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Discussion Starter · #1 ·
We are on a 150 year plus old family farm in west-central Ohio and I have a 1946 Farmall M my father, returning from WWII, got priority to purchase that runs like a Singer sewing machine and I have an about 1960 Ford 850 that he bought that I would have said runs equally well up until about a year ago. This Ford no longer does field work but cuts grass on farm lanes, tills garden and does other farm utility work. For some reason, after the Ford has been under load, generally with a 5' rotary mower or a 6' finishing mower for 1 and a half to 2 and 1/2 hours the engine begins to sputter/ "cut out" and I need to head back to the machine shed. If I keep using it, it may die, not restart and the M pulls it back to the house. I have discovered part of issue is that the fuel cutoff switch on top of the gas tank somehow shuts off by itself. A month ago I reset the fuel cut off switch over a dozen times to finish mowing our roadside, but the problem seems to me to be beyond the fuel cut off switch as the Ford still starts to "miss" even when the cut off switch is "on" and again at this moment the Ford now is sitting in the machine shed unable to start (turns over fast, but no start). I have had the Ford in a reputable local tractor dealership multiple times in the last year for this issue and one service manager admitted that they do not know what is going wrong. Looking back on this forum, I see perhaps a 2016 thread somewhat close to this issue but not the same. So, what is happening after an hour and a half when the motor is hot that for some reason either doesn't deliver gas or spark or whatever? I did switch the Ford over to a 12 volt system. I am a horrible mechanic and looking on advice on what to tell the local repair folks so I can keep this Ford as part of our farm.
 

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Open your fuel valve and using a jar or similar container remove carb bowl drain plug.and see if you have a steady stream of fuel for a couple of minutes. Remove the gas cap an see if that makes a difference. If so the cap vent needs to be fixed. I don't know about a Ford, but my Farmalls have a strainer in the carb at the connection of the fuel line . Also you may have a coil or condenser failing. This is where I would start.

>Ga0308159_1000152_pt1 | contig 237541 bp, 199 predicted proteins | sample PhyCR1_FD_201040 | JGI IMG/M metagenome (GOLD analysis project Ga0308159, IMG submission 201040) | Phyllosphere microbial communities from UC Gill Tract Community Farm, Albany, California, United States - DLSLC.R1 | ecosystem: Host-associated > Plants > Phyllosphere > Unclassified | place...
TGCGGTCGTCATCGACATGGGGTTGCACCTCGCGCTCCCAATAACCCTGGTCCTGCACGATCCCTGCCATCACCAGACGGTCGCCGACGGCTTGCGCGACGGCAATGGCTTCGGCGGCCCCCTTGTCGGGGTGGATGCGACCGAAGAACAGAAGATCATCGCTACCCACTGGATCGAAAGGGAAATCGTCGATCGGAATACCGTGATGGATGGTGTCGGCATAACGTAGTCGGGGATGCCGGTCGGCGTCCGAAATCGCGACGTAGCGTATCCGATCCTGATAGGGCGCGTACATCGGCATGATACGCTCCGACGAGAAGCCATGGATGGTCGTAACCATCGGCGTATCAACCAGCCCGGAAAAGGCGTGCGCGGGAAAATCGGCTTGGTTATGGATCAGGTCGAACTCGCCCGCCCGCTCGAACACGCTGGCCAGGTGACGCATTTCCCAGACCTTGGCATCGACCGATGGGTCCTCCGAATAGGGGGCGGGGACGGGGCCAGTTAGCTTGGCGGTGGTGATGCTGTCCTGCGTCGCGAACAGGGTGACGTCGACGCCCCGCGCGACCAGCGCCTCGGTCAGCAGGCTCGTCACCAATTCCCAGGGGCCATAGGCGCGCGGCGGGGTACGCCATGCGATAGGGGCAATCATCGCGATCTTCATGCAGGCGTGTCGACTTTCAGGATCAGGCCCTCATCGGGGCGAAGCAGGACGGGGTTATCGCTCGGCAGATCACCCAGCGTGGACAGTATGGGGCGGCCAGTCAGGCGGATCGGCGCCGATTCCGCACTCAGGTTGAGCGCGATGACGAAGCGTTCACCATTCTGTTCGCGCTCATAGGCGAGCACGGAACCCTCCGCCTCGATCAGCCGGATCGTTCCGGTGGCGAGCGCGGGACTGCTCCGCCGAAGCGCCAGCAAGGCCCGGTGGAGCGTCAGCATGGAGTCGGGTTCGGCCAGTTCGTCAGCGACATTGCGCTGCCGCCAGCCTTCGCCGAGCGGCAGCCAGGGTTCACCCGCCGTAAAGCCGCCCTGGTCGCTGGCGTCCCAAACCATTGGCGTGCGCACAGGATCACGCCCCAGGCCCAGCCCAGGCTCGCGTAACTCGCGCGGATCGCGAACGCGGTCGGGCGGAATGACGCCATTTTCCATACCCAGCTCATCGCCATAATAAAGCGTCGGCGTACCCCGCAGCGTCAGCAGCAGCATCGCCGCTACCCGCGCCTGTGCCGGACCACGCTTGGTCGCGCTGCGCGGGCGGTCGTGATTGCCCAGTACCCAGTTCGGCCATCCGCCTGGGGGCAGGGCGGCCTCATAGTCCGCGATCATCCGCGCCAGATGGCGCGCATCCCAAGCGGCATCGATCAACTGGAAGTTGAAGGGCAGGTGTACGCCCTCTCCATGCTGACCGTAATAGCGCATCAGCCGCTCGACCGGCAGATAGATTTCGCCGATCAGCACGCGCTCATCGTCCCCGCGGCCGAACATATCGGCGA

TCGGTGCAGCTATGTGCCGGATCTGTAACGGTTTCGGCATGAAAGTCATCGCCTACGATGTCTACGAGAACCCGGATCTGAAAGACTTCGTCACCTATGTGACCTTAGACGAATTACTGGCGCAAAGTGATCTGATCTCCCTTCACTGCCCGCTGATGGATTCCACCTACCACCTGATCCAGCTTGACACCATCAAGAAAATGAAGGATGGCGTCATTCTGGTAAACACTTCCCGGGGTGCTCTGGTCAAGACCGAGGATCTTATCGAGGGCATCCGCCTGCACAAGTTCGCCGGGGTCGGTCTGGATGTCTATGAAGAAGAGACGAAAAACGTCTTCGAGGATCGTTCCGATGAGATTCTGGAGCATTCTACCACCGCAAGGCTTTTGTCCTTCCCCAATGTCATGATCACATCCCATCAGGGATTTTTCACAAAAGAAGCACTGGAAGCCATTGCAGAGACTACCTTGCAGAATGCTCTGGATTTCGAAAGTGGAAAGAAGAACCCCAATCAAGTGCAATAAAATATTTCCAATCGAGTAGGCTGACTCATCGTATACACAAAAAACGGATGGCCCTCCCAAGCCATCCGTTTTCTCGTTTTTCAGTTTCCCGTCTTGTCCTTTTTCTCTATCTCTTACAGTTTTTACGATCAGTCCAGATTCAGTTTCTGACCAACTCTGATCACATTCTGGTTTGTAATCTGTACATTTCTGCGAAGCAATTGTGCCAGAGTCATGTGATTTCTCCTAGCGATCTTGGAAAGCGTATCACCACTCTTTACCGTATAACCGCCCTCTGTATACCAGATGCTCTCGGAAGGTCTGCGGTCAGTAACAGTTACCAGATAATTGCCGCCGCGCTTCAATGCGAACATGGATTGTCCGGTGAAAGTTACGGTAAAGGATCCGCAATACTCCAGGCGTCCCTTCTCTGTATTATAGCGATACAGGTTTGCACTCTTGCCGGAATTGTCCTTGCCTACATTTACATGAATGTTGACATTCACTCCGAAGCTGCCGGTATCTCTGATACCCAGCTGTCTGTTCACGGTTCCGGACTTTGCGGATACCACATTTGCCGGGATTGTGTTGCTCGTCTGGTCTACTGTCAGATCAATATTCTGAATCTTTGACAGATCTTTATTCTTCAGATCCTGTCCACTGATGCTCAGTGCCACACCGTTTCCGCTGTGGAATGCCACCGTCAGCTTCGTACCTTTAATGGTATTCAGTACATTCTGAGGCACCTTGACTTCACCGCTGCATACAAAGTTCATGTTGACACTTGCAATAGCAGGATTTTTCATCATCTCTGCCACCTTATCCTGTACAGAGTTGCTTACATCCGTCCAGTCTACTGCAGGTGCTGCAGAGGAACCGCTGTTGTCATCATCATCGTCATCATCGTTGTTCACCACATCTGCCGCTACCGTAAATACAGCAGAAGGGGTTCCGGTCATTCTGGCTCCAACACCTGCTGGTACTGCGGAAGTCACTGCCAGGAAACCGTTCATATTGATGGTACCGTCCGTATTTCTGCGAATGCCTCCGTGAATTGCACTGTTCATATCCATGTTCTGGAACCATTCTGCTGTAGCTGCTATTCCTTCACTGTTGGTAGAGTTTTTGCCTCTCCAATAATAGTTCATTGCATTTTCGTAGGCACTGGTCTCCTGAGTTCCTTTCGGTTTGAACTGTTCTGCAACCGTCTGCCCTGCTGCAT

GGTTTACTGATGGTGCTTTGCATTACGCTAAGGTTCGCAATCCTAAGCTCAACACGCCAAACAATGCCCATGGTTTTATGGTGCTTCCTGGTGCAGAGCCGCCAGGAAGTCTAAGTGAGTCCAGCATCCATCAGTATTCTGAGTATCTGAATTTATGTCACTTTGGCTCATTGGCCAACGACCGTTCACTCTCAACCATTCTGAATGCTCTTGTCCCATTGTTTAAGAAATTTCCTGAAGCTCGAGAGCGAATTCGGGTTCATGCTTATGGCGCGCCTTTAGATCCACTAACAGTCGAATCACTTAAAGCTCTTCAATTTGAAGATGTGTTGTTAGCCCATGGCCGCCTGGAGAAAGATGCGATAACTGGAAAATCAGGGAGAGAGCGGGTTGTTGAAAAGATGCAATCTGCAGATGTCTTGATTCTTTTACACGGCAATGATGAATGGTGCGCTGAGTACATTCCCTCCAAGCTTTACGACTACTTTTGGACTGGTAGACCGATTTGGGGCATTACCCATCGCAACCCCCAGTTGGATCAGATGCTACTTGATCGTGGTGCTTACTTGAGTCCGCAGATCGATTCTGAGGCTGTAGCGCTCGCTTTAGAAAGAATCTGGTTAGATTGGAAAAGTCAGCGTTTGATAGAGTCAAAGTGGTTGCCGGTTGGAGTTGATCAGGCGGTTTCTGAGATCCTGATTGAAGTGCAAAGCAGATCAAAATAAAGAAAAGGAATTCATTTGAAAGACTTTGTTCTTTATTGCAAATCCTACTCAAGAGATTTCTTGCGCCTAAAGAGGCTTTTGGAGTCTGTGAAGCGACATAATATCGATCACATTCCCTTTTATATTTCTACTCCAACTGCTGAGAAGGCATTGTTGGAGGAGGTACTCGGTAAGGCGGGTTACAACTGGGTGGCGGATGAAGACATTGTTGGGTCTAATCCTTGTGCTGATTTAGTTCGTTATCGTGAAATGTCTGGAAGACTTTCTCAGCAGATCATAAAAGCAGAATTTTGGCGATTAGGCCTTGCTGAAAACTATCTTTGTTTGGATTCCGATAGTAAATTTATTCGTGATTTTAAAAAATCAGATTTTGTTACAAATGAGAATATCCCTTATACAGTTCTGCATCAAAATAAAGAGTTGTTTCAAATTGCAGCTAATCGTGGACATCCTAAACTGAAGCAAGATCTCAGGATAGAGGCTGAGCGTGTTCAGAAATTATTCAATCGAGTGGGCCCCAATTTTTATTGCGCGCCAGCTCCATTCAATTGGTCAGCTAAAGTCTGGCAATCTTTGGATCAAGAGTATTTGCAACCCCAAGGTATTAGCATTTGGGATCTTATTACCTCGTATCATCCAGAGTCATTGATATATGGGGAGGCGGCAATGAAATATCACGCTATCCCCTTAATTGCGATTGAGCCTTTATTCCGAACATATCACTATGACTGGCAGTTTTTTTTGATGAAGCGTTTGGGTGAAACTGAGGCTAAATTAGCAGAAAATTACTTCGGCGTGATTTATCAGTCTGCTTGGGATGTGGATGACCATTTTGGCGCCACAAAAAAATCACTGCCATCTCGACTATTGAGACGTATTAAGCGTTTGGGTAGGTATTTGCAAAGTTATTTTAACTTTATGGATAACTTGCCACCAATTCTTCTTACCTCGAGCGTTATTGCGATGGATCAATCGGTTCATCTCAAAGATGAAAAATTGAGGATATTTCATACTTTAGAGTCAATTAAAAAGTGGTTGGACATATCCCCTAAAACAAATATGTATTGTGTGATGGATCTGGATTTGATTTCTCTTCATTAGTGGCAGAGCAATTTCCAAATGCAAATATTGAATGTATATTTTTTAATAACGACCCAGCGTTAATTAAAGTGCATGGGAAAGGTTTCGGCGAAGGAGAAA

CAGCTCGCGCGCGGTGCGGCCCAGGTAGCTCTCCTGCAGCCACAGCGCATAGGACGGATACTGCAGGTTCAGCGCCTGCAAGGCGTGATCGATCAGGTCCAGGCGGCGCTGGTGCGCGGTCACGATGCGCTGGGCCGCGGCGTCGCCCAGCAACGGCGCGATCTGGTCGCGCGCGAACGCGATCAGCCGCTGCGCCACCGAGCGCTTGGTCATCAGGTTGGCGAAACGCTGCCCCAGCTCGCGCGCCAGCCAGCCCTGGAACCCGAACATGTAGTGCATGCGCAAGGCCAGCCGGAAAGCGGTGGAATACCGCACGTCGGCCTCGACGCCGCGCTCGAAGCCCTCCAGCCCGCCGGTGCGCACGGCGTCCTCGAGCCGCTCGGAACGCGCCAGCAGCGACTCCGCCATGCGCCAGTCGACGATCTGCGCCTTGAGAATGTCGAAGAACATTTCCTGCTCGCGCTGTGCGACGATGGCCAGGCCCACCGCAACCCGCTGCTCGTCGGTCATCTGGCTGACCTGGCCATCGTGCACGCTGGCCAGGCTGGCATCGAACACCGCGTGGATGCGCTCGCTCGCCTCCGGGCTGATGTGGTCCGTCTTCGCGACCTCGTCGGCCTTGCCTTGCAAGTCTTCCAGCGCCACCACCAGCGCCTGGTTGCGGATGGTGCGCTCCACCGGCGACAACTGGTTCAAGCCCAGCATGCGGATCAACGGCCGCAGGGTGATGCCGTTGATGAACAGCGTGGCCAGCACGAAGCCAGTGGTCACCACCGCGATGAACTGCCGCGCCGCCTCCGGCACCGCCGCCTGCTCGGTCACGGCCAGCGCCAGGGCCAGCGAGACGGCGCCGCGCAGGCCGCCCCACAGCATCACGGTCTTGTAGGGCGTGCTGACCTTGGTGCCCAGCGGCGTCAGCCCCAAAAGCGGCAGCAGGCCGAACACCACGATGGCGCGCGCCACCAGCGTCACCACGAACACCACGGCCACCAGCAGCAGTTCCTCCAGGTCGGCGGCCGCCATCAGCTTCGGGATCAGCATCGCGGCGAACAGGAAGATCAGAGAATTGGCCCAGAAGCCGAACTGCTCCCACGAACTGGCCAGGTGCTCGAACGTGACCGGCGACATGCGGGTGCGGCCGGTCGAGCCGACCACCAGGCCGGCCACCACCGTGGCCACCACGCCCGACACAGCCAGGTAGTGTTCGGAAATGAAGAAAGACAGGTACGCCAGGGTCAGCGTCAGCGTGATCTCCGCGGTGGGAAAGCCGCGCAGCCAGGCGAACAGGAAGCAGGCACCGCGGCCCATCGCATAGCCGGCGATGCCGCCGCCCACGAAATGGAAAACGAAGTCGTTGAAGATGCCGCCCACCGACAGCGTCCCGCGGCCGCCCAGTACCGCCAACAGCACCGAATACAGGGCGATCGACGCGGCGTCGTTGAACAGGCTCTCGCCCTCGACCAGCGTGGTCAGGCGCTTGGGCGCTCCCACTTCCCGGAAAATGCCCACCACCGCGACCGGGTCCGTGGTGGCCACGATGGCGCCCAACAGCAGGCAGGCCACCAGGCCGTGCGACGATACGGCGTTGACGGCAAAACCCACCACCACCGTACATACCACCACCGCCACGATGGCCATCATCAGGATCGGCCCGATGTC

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Discussion Starter · #4 ·
I deeply appreciate both responses and am using this info when communicating with the local major implement dealer/repair facility who again has my Ford 850:
1. The service manage yesterday suggested that they want to change out the original Ford 800 series ignition system to a newer version as they claim that they cannot get reliable quality parts, including coils, etc. for the original style. While I guess that I am open to this idea, however, I did not get an answer when I asked how does the ignition system relate to the continuing problem that the Ford starts cutting out after being underload for over an hour or the fuel cut off switch next to the fuel tank turns off by itself and I have to reset it..
2. I did not mention this in the original post, but after sixty years the brakes were not safely functioning so I had the same service department work on them a couple months ago. Now for some reason, one of the brakes on occasion locks up when parked and does not release. A month ago the service department stated that they could not find any brake problem but added a spring to hold the brake back as a solution. This week in order to load the poor Ford for repair, the right wheel brake was again locked up and the Farmall M had to drag the Ford out of the machine shed for loading..
3. Up until a few years ago I was using a very competent fellow between Covington and Versailles as my old tractor repair specialist, but he seems to have finally retired. Does anyone have suggestions for old tractor servicing in westcentral Ohio?
 

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I had a Masse that would die and after sitting for a few hours, would restart like nothing. There was debris in the fuel tank blocking the petcock. After clearing the debris, it has run fine ever since
 
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